L-DOPA (Prolopa dispersive, Hoffman-LaRoche, Brazil) plus benserazide-HCl (7.5 mg·kg-1·day-1) were dissolved in physiological saline and given orally by gavage at the dose of 30 mg·kg-1·day-1. 7-NI (Sigma-Aldrich) was dissolved in 50% DMSO-saline solution and administered ip at the dose of 30 mg/kg 30 min prior to l-DOPA intake. The doses were based on a previous study using a similar protocol (17). All solutions were prepared immediately prior to use and given in a volume of 2 mL/kg body weight.

Behavioral tests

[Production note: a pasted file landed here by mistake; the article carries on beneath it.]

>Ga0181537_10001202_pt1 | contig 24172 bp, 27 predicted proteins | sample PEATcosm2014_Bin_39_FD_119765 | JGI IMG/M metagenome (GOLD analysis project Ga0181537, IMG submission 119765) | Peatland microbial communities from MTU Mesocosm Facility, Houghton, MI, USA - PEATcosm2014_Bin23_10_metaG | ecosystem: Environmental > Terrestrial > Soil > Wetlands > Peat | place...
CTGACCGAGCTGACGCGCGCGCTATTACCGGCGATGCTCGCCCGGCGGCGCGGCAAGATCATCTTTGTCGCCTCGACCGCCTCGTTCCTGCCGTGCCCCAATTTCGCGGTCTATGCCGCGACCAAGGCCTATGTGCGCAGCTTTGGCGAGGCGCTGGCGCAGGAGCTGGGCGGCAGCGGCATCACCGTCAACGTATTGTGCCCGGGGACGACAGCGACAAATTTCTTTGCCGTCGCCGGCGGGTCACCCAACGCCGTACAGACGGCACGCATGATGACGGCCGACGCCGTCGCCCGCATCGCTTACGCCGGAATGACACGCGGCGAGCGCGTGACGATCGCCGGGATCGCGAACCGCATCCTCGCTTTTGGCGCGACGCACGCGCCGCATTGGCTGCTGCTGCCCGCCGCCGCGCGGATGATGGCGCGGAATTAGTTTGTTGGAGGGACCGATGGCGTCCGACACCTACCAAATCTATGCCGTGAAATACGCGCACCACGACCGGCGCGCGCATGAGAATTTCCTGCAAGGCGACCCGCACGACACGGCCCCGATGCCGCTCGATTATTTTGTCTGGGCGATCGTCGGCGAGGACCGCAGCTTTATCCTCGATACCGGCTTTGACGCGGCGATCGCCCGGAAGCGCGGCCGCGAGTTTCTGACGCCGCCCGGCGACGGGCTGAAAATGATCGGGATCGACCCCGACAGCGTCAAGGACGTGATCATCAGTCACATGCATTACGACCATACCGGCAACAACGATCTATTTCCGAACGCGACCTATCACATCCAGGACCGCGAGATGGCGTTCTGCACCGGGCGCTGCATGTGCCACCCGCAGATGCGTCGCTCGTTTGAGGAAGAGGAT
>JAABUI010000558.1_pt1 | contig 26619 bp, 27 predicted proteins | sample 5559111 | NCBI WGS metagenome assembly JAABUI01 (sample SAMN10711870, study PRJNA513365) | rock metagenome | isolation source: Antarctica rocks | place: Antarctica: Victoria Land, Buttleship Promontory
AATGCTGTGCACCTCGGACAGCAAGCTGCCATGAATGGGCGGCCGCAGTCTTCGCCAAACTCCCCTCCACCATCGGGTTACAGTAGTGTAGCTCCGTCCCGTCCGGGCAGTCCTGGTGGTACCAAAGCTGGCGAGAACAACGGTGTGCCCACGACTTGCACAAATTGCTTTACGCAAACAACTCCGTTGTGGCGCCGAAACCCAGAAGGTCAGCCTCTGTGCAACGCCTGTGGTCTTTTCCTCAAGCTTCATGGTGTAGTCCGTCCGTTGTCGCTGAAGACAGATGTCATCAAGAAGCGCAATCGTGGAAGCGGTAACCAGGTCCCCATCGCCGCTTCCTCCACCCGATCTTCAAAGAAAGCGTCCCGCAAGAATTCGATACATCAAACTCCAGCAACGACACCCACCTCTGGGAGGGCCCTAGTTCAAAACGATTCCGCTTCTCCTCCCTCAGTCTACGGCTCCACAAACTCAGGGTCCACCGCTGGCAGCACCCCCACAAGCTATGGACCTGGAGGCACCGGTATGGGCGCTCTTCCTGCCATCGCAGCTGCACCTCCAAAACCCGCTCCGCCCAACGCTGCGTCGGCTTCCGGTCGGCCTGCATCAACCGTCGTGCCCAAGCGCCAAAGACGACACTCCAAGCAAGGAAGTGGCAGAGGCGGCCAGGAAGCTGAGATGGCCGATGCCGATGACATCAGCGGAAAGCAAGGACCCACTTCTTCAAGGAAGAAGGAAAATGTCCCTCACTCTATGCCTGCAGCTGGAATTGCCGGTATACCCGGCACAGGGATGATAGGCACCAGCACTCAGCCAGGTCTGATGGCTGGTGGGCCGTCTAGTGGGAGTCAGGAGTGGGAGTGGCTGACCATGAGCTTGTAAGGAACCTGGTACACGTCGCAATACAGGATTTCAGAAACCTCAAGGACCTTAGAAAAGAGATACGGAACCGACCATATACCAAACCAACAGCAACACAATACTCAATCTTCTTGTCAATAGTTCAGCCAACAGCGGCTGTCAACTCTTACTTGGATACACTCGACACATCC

Abnormal involuntary movements. A trained observer blind to treatment assessed each rat for the presence of the following AIMs (25): axial: lateral flexion and axial rotation of the neck and trunk towards the side contralateral to the lesion; limb: repetitive, rhythmic jerky movements or dystonic posturing of the forelimb on the side contralateral to the lesion; orolingual: tongue protrusion without the presence of food or other objects; locomotor: locomotion to the contralateral side of lesion (18,20). The scores were: 0, absent; 1, present for less than half of the observation time; 2, present for more than half of the observation time; 3, continuous but interrupted by strong sensory stimuli, or 4, continuous and not interrupted by strong sensory stimuli. Different amplitude scores (ranging from 0, minimal displacement, to 4, maximal displacement) were assigned to forelimb and axial movements. The amplitude of axial AIMs was rated according to the lateral deviation (or torsion) of an animal’s neck and trunk from the longitudinal axis of its body, while the amplitude of limb AIMs was rated based on both the magnitude of paw/limb translocation and on the visible involvement of distal versus proximal muscle groups (25). Borderline scores (0.5, 1.5, 2.5, and 3.5) were allowed in order to increase the sensitivity of the rating. AIMs were assessed during the pre-test (pre-drug) period and 1 h after l-DOPA administration, for 1 min, and this was always the first test to be done. The final score was calculated as the sum of all individual movements analyzed (theoretical maximum score = 24 per evaluation).